Mac Blair, a Saint John developer, said he no longer plans to build residential projects because of the bureaucratic headaches he faces from city hall. ((CBC))

A major Saint John developer is slamming the cumbersome bureaucracy at city hall and promising to never launch another residential project inside the city limits.

Mac Blair, the developer of the Drury Cove subdivision, said there is simply too much red tape from the city's engineering and public works departments.

Blair's upscale residential development could eventually grow to 500 homes. But he said he's frequently fighting with the city over issues like paving.

"I can't see why anybody would propose a large scale development like this on any land inside the city," he said.

Blair said real estate developers face countless hurdles to get approval to build roads and other infrastructure when they begin projects in Saint John.

"The steps that you have to take simply don't warrant the investment in time you have to take to get there," he said.

Blair said the city needs to recognize the added tax base his development is creating.

There are now office buildings and homes on his property that are assessed at more than $30 million. Those buildings and houses translate into new tax revenue for the city.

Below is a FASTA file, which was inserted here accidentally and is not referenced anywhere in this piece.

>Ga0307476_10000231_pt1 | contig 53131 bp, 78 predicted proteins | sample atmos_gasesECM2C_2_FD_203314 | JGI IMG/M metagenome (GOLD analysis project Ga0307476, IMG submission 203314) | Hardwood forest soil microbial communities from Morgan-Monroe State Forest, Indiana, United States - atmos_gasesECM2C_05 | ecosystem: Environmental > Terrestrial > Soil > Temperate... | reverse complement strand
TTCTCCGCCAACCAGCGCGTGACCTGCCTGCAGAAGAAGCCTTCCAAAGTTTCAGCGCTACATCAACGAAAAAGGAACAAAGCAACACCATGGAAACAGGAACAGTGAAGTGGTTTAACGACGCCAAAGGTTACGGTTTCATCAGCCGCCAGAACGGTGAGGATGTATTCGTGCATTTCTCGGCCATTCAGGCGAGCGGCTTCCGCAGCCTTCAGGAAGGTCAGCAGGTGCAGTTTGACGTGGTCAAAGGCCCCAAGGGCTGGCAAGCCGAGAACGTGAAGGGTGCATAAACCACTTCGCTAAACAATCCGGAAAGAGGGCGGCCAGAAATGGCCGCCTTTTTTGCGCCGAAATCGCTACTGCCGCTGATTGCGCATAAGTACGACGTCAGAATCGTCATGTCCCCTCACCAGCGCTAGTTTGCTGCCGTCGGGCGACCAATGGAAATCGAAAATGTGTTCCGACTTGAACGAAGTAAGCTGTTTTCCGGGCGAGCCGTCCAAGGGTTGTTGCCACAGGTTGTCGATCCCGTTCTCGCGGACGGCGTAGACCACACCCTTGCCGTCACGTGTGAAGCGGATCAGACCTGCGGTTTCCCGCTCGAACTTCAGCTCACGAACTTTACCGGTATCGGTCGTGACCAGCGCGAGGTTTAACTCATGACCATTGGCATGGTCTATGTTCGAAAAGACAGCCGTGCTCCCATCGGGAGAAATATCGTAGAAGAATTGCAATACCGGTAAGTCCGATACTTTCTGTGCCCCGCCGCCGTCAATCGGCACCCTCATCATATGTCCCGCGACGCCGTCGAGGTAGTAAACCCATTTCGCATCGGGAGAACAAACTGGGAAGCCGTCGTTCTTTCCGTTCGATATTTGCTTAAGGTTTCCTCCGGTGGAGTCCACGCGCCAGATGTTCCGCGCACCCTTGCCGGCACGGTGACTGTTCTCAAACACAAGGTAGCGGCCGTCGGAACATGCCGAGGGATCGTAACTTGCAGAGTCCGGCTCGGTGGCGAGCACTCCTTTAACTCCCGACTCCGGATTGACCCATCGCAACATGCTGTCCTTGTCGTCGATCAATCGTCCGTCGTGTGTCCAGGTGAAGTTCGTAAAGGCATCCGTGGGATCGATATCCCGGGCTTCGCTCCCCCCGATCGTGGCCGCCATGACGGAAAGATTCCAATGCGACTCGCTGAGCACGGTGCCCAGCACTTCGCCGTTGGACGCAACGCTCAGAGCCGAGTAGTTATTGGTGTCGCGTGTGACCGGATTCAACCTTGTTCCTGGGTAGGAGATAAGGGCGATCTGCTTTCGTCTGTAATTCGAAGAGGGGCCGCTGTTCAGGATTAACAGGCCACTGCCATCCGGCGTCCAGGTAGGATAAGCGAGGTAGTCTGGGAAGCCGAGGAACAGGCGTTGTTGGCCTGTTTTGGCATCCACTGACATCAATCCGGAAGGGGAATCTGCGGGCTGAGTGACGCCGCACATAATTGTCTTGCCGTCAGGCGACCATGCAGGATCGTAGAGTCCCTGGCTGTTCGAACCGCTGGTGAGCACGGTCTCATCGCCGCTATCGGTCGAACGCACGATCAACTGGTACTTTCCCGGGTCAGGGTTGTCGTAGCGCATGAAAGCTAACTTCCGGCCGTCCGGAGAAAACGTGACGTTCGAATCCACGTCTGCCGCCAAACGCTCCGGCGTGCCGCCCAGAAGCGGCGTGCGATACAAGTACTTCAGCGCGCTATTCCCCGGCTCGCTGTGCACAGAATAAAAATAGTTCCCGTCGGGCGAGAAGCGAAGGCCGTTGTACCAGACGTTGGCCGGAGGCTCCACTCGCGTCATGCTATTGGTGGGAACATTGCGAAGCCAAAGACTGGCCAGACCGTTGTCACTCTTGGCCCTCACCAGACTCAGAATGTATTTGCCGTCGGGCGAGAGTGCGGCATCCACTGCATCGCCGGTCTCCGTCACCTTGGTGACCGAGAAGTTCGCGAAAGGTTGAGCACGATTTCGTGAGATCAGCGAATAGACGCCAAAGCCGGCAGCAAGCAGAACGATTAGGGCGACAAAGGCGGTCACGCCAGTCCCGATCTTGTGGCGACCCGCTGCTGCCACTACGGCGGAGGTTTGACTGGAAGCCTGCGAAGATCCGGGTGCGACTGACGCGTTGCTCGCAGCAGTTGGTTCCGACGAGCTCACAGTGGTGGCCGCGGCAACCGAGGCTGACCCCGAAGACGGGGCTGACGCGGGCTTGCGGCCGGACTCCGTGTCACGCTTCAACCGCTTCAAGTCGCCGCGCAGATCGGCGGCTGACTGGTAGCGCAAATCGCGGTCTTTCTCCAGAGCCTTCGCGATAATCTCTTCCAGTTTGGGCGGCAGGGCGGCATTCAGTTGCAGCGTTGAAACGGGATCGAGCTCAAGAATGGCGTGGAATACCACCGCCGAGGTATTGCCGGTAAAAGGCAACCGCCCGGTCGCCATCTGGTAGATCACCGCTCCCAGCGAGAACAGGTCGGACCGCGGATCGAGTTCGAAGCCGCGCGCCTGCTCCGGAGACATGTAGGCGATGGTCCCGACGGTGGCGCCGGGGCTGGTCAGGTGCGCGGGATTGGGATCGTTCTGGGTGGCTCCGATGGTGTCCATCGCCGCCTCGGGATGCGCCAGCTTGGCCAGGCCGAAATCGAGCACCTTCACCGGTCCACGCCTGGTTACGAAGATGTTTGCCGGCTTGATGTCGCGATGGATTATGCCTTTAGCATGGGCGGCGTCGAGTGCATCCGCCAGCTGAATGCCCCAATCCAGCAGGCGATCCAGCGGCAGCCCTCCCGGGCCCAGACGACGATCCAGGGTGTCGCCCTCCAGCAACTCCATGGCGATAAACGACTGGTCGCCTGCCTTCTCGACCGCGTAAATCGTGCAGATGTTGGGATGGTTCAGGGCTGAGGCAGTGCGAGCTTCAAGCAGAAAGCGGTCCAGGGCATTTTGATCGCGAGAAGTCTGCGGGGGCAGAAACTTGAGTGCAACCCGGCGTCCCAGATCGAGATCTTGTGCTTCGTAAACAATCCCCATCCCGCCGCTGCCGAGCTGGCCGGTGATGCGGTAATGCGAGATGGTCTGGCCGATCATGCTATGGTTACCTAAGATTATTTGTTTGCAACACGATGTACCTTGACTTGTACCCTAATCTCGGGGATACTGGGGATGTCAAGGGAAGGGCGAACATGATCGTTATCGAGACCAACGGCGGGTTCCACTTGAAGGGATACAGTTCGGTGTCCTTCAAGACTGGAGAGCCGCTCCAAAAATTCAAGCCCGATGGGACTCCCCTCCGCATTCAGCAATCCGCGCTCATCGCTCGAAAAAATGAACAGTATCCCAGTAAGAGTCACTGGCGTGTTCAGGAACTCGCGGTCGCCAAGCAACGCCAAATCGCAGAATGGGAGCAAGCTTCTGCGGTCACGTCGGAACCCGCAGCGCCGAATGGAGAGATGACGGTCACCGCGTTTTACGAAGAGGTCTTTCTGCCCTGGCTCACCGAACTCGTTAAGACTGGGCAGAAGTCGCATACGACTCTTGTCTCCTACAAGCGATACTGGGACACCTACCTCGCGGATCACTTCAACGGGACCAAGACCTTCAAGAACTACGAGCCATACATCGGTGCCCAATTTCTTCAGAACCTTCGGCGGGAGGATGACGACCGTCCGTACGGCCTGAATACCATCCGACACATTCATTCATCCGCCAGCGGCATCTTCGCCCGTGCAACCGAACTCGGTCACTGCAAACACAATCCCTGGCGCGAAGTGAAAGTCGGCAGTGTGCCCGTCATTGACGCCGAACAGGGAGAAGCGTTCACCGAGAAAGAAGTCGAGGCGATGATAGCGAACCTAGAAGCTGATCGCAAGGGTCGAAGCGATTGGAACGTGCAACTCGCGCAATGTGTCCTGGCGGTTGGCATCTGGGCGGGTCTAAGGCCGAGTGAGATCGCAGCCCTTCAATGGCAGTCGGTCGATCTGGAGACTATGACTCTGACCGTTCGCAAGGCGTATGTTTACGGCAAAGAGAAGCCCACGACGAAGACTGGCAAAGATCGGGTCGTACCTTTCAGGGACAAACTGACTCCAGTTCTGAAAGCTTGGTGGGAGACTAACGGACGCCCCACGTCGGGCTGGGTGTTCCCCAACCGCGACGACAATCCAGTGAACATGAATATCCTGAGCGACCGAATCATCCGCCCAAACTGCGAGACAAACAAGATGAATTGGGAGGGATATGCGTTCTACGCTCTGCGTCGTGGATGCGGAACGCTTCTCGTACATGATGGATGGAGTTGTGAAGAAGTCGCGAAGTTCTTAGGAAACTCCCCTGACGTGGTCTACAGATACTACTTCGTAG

Before the development, however, the same land earned the city just $7,000 in taxes.

Blair said Saint John's municipal government must start finding ways to work with its developers instead of throwing up roadblocks to development.

"We could earn a living doing all kinds of things. Do we want to propose something in the city of Saint John and fight [an] uphill battle for two to three years to make it happen? Is it worth it? I don't think so," he said.

Mayor surprised over criticism

Saint John Mayor Ivan Court said he was surprised to hear about the developer's concerns with the city’s bureaucracy.

"No complaints have come across my desk or across council's. None of this information's been brought forward," Court said.

Blair also said he wants a new mechanism for taxing unsold building lots.

He said the provincial government raises the assessment to market value as soon as the lot is registered.

When the economy is slow, the developer has to carry the additional financial burden. For the same reason, he says, builders like him have stopped constructing homes "on spec."